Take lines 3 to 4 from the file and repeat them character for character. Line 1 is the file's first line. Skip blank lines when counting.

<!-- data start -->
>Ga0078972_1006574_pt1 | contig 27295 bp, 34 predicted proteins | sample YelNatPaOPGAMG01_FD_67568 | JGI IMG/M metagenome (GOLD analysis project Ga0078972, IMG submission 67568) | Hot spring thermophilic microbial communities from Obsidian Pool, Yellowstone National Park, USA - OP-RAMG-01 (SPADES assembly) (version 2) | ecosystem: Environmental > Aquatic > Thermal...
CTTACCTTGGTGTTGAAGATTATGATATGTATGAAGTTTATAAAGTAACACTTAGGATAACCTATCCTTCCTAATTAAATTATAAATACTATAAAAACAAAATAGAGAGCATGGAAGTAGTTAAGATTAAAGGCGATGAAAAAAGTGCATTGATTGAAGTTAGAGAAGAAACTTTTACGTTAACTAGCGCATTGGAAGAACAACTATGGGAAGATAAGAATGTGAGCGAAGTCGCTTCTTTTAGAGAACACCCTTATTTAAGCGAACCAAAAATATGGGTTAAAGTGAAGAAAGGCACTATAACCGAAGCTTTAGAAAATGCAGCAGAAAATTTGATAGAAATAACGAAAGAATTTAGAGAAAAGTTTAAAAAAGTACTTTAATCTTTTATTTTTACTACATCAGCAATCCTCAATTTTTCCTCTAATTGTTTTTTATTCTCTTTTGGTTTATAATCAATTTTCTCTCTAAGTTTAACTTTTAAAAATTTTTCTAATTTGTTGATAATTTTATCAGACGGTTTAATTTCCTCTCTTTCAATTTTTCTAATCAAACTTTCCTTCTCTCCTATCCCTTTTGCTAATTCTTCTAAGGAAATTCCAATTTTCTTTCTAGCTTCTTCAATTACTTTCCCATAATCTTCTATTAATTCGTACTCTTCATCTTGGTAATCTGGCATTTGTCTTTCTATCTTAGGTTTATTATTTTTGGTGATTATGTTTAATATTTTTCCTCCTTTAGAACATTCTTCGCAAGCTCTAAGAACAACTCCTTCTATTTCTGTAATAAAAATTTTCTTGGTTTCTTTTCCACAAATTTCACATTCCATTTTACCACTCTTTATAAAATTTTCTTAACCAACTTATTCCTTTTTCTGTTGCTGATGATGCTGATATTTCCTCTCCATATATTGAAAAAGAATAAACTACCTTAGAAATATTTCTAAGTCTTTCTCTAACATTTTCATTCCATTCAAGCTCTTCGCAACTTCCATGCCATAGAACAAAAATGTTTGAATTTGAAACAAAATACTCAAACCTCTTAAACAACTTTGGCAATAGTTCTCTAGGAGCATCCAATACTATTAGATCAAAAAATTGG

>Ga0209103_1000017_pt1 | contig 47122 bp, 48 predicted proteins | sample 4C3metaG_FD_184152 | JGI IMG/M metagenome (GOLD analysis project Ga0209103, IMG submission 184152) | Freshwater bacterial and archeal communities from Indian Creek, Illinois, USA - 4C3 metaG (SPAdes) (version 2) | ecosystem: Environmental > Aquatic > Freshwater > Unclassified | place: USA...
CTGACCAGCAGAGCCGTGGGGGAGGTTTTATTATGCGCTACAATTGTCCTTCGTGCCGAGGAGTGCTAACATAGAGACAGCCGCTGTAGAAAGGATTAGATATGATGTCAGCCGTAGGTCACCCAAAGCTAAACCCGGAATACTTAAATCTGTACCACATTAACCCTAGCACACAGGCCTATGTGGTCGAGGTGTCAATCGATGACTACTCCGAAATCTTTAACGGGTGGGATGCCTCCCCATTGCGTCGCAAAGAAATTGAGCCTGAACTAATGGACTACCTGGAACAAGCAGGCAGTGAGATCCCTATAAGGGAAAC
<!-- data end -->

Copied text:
>Ga0209103_1000017_pt1 | contig 47122 bp, 48 predicted proteins | sample 4C3metaG_FD_184152 | JGI IMG/M metagenome (GOLD analysis project Ga0209103, IMG submission 184152) | Freshwater bacterial and archeal communities from Indian Creek, Illinois, USA - 4C3 metaG (SPAdes) (version 2) | ecosystem: Environmental > Aquatic > Freshwater > Unclassified | place: USA...
CTGACCAGCAGAGCCGTGGGGGAGGTTTTATTATGCGCTACAATTGTCCTTCGTGCCGAGGAGTGCTAACATAGAGACAGCCGCTGTAGAAAGGATTAGATATGATGTCAGCCGTAGGTCACCCAAAGCTAAACCCGGAATACTTAAATCTGTACCACATTAACCCTAGCACACAGGCCTATGTGGTCGAGGTGTCAATCGATGACTACTCCGAAATCTTTAACGGGTGGGATGCCTCCCCATTGCGTCGCAAAGAAATTGAGCCTGAACTAATGGACTACCTGGAACAAGCAGGCAGTGAGATCCCTATAAGGGAAAC